A State Refund Coming Back? Here’s 15 Places to Donate Some of It
It’s tax ciphering crunch time.
If there’s a potential refund coming, the state has created 15 options to donate some of that cash to various causes.
There’s one new tax check-off for 2011 to be found on Page 3 of the Franchise Tax Board’s Form 540. It’s a fund to help child victims of human trafficking.
The voluntary contributions — there’s a $1 minimum — are tax deductible.
Several of the 15 current check-offs were supposed to vanish from the list for the 2011 tax year but were revived through legislation.
The state places a maximum of 15 on the number of check-offs. New ones must wait their turn until existing check-offs expire or are removed for failing to garner the minimum level of taxpayer contributions needed to maintain a spot on the list, usually at least $250,000.
Contributions to current check-offs are logged by the tax board which also maintains a list of those that have expired or been repealed.
Last tax year, 2010, the Amyotrophic Lateral Sclerosis – ALS – Lou Gehrig’s Disease Research Fund was required to have contributions of at least $250,000 to keep its place. It only received $114,051.
But Sen. Juan Vargas, a San Diego Democrat running for Congress this year, carried legislation to restore the ALS check-off to the list.
The Municipal Shelter Spay-Neuter Fund received only $194,462 of the $250,000 it needed last year to stay on the list but Assemblyman Cameron Smyth, a Santa Clarita Republican, carried legislation to put the fund back on.
Under the terms of the bills – signed into law by Gov. Jerry Brown – neither fund must reach a minimum level of contributions this year to keep their place.
That’s the usual rule for check-offs in their first year but, the next year, a minimum of $250,000 must be reached.
So far this year, Californians have contributed $18,269 to the Lou Gehrig Fund and $40,146 to the Spay-Neuter Fund.
The child victim of human trafficking fund, which also has no minimum to meet this year, has received $4,264 in contributions.
Last year, taxpayers gave the council $164,298. This year it must reach $250,000 or lose its place or convince the governor and Legislature it should still be renewed for another year or more.
“The tax check-off for the arts program gives most Californians an easy and very direct way to improve arts and cultural programs in the state,” said Craig Watson, the director of the arts council in a statement.
“Even small donations add up in ways that help keep the arts alive in our schools and local communities.”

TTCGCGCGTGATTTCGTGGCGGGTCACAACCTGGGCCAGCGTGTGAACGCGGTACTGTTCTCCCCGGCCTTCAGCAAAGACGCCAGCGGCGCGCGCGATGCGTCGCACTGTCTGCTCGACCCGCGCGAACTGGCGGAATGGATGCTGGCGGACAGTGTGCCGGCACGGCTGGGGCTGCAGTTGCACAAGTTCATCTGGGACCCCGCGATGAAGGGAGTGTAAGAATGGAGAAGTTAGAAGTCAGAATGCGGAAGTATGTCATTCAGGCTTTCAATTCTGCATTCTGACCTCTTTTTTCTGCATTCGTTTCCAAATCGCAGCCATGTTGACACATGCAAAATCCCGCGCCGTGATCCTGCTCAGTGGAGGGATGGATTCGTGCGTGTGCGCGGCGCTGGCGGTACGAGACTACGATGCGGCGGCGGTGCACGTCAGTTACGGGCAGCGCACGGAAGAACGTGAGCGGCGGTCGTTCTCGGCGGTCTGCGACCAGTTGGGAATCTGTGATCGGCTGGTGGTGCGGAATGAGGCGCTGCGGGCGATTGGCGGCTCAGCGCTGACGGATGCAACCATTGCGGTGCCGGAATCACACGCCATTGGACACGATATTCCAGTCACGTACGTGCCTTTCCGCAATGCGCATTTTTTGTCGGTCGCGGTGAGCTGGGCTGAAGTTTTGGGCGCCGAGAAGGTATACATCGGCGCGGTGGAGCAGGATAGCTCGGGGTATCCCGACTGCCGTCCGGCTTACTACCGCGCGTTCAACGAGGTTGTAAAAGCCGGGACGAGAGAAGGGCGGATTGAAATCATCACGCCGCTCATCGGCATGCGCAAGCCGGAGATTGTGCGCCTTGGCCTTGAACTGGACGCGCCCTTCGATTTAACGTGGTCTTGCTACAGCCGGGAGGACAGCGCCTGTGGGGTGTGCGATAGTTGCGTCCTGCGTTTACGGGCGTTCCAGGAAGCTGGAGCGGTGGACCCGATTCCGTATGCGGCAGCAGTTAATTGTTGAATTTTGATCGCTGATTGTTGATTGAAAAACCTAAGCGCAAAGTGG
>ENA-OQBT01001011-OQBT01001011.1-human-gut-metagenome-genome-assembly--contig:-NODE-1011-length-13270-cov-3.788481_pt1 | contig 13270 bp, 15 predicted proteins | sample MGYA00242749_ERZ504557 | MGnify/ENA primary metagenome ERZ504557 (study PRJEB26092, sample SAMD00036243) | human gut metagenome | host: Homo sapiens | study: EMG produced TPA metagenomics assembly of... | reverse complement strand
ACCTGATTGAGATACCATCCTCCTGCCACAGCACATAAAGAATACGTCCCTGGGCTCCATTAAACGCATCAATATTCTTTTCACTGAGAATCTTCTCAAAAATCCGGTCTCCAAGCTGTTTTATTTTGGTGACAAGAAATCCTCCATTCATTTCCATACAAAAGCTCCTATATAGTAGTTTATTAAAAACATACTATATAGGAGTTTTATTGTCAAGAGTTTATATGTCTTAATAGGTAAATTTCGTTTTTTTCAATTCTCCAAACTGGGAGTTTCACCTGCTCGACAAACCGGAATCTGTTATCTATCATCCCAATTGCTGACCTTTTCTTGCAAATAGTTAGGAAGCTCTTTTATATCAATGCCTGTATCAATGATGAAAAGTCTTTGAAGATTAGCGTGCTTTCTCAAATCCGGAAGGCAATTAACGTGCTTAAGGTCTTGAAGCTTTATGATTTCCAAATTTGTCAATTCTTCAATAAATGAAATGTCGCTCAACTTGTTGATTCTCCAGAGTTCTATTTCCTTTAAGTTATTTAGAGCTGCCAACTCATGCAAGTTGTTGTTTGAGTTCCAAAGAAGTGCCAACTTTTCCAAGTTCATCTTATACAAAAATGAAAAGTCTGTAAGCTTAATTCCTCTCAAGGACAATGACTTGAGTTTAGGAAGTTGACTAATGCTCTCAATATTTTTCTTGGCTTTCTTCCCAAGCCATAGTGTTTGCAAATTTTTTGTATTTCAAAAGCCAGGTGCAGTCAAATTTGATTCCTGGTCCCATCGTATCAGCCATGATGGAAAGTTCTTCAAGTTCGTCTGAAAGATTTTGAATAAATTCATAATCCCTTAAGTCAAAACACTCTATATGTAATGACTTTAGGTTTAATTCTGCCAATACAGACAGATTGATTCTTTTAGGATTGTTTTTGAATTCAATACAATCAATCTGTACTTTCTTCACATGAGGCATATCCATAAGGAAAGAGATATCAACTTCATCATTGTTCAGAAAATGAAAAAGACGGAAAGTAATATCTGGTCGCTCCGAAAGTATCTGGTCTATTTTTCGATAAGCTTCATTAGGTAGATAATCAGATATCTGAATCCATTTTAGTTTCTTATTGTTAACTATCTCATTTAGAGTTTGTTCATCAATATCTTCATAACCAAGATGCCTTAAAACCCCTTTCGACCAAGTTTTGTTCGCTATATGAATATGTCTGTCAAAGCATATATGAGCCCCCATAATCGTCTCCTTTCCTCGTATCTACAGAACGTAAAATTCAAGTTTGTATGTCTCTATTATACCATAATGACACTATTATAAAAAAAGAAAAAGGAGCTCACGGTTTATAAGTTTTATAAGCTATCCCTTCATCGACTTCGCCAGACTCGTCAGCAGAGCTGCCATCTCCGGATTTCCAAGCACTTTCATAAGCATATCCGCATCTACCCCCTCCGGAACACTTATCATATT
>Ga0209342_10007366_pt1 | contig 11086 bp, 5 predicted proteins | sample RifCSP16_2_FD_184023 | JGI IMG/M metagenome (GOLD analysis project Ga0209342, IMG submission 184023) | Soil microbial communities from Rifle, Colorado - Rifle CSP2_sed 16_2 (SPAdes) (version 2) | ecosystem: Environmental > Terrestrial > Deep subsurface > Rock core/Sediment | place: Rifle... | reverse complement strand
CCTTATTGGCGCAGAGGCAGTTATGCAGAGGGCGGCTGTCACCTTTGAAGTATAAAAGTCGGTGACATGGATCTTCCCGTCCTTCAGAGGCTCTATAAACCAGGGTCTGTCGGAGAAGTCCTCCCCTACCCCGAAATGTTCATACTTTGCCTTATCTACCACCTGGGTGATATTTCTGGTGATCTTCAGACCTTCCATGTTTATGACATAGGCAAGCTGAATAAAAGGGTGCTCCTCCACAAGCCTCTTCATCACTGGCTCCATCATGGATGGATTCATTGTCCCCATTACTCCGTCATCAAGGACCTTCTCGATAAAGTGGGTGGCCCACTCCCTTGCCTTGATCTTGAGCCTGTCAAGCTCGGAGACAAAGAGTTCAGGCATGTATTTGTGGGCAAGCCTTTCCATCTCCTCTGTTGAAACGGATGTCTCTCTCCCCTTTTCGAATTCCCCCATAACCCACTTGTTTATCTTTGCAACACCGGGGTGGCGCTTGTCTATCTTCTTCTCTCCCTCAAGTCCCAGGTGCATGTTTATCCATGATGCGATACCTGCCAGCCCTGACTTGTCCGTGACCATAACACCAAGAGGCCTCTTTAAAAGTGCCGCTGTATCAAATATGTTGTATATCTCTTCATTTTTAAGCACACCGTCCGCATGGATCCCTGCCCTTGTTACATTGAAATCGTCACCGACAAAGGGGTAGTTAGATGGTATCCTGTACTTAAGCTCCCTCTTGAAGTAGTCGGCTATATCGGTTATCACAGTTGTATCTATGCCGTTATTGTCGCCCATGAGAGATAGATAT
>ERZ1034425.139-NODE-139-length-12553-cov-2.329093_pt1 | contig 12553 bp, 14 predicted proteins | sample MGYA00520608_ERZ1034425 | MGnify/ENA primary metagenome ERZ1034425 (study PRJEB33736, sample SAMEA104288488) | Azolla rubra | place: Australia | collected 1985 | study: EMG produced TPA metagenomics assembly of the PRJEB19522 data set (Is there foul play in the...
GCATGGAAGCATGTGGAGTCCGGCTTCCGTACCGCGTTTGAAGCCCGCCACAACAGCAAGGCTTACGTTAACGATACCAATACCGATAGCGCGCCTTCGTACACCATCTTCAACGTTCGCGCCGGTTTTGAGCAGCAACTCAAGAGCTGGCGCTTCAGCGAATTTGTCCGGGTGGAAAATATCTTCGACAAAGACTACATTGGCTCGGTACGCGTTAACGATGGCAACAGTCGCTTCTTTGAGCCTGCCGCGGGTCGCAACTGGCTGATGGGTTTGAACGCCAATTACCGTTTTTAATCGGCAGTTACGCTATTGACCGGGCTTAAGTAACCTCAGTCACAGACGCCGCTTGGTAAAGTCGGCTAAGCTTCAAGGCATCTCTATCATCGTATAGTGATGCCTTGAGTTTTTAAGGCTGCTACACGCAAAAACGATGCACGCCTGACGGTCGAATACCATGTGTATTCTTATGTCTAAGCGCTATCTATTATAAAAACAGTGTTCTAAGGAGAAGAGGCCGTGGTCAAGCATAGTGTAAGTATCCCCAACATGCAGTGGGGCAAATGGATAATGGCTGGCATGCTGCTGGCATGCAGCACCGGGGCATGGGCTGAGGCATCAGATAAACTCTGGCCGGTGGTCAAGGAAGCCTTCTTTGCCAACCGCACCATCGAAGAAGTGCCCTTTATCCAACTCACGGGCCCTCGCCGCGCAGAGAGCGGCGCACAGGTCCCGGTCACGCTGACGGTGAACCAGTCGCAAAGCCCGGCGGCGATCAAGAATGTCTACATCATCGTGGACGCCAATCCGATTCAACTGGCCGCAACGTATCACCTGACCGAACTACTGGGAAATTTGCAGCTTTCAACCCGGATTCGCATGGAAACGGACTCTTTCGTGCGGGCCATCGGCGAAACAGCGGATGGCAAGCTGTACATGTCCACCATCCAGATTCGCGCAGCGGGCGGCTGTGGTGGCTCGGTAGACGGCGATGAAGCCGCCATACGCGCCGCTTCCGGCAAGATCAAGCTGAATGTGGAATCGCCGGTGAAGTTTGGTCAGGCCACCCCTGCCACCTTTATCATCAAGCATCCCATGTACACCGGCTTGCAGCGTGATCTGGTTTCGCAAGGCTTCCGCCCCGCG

Also facing its first $250,000 threshold is a fund benefiting the California Police Activities League. Last year, it received just $69,431 in contributions.
Legislation last year also extended the lifespan of two veteran funds – the Rare and Endangered Species Preservation program and the State Children’s Trust for the prevention of Child Abuse.
Created in 1983, both were supposed to end after the conclusion of the 2012 tax year — January 1, 2013. Now they’ll stay on tax forms through the 2017 tax year, if they meet their annual minimums.
Each must receive at least $313,582. Neither has had trouble exceeding their minimums in past years. The endangered species fund raked in over $605,000 last year while the children’s fund had contributions of over $409,000.
No lawmakers came to the relief of the the California Military Family Relief Fund which needed contributions of $279,374 last year to remain on state tax forms. It received $202,010 and lost its place.
Also dropping off the check-off list was research into ovarian cancer. It received $121,427 last year – less than half the $250,000 it needed.
Those cancellations made room for the Arts Council and Police Activities League as well as check-offs benefiting the California Veterans Homes and publicizing the ability of new parents to safely surrender unwanted infants.
Among the other canceled or expired check-offs are ones dealing with lupus, colorectal cancer, the state military museum and preservation of California’s historic missions.
At more than $605,00 the endangered species fund received the most contributions last year followed by the Emergency Food for Families Fund with $598,157. Money going into food fund is used to buy goods and deliver them to food banks and soup kitchens around the state.
Created in 1975 by Jerry Brown in his first term of office, the 11-member arts council is charged with promoting arts in California.
Its budget has been reduced by some 80 percent since the fiscal year that ended June 30, 2002.
A $1 contriubution from every taxpayer would generate $15 million for the arts, the council notes.
Filed under: Budget and Economy
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